by Brandon Peoples
As someone who writes a science blog, I’m a de facto supporter of using social media to promote scientific research. Most folks know about Facebook and Twitter, and many scientists use LinkedIn to connect with one another.
But a growing number of us use another social media platform—ResearchGate—that fills a unique niche in the scientific ecosystem. ResearchGate is purely meant to facilitate scientific research. It allows users to upload their papers (including full texts, which are accessible via Google Scholar), and follow each other’s research just like you would follow their tweets.
Concerned about cluttering my life with yet another profile and password, I was skeptical of ResearchGate for a while. But I finally joined up a little less than a year ago, and since then I’ve had kind of a love/hate relationship with ResearchGate…which has led to this divided post:
Why I love ResearchGate
It helps me stay current. Super current. As a PhD student transitioning into a postdoc (or really any level of research), it’s important to stay up-to-date on the newest concepts, syntheses and methods. ResearchGate practically gives me a real-time lit review that supplements my Google Scholar alerts. ResearchGate often delivers papers to my virtual doorstep that would have taken a considerable amount of digging to find.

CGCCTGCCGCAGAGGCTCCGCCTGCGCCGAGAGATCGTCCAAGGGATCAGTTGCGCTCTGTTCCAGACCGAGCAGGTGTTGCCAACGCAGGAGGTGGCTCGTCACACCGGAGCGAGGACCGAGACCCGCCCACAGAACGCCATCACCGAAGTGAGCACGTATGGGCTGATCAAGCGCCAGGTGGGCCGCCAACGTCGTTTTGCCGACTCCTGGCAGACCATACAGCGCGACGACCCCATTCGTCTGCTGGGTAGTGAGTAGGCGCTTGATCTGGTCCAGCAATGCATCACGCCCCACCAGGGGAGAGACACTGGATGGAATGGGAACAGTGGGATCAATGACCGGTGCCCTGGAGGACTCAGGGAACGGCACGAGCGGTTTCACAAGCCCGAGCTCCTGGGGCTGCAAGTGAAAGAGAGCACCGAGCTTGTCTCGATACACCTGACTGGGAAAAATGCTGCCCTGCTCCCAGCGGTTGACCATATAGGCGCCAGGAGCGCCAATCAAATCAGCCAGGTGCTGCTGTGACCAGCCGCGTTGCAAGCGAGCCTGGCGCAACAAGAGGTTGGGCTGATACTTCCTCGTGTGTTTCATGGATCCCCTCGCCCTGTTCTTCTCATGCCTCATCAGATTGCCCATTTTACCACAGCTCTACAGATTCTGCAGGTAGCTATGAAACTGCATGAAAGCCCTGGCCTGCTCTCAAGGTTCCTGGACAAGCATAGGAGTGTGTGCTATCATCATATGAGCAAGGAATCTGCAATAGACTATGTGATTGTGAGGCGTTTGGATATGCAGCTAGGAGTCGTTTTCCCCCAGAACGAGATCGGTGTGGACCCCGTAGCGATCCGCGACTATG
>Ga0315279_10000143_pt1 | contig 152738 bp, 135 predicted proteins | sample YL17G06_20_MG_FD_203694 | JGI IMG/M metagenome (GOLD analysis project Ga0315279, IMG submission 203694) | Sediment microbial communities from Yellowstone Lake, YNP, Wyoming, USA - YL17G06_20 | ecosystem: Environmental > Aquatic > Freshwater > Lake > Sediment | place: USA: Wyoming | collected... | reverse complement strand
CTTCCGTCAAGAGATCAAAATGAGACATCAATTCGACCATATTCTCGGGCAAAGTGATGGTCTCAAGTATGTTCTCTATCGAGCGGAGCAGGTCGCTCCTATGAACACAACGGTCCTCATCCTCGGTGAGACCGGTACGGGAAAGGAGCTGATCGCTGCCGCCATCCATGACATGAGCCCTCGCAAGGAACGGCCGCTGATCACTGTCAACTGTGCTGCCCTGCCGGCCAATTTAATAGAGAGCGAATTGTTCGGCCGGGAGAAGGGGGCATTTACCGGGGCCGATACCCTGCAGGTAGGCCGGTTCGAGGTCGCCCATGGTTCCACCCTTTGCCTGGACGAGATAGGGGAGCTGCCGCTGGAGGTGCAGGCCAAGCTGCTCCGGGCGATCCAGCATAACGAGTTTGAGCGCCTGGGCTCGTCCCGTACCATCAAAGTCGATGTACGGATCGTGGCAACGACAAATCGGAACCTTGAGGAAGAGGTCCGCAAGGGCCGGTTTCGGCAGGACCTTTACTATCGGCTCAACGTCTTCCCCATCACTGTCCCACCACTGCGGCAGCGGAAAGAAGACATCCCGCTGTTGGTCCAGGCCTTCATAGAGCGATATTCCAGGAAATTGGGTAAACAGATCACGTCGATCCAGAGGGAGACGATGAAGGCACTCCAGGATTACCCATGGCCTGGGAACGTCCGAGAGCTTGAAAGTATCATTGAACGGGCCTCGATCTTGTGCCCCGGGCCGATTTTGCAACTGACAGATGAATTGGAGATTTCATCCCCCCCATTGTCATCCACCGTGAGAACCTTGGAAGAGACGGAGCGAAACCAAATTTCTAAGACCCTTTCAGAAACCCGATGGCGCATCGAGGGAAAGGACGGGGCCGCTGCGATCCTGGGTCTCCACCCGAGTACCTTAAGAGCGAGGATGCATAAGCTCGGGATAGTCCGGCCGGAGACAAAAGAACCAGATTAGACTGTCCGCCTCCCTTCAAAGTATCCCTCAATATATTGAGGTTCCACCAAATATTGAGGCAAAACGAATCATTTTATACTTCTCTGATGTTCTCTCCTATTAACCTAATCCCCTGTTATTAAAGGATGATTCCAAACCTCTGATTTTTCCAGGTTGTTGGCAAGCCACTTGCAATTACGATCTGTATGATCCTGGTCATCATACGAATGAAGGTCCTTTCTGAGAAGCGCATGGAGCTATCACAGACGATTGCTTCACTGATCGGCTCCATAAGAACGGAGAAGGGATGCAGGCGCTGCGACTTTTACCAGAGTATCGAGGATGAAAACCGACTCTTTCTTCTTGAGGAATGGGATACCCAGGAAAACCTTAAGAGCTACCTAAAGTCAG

It’s a great way to get your research out there…quickly. Once you upload a paper to ResearchGate, it becomes immediately available to all your followers, who are notified of your new paper. This is much more efficient than hoping someone just happens to be Googling the keywords that describe your paper, AND has the fortitude to scroll thorough three pages of more-heavily-cited papers than yours.
One perk of ResearchGate is that it tracks how many times your papers have been viewed and downloaded. In a sense, it can be gratifying to see how many people have (hopefully) read that paper you worked so hard on.
Why I hate ResearchGate
It can create the worst kind of academic envy. ResearchGate “rates” each one of its users, giving everyone a numerical score (an RG score and “impact points”). Touted as “a new way to measure your scientific reputation”, scores are based on how many papers you’ve published, and how interactive you are in ResearchGate forums (i.e. do you contribute to scientific dialogue?).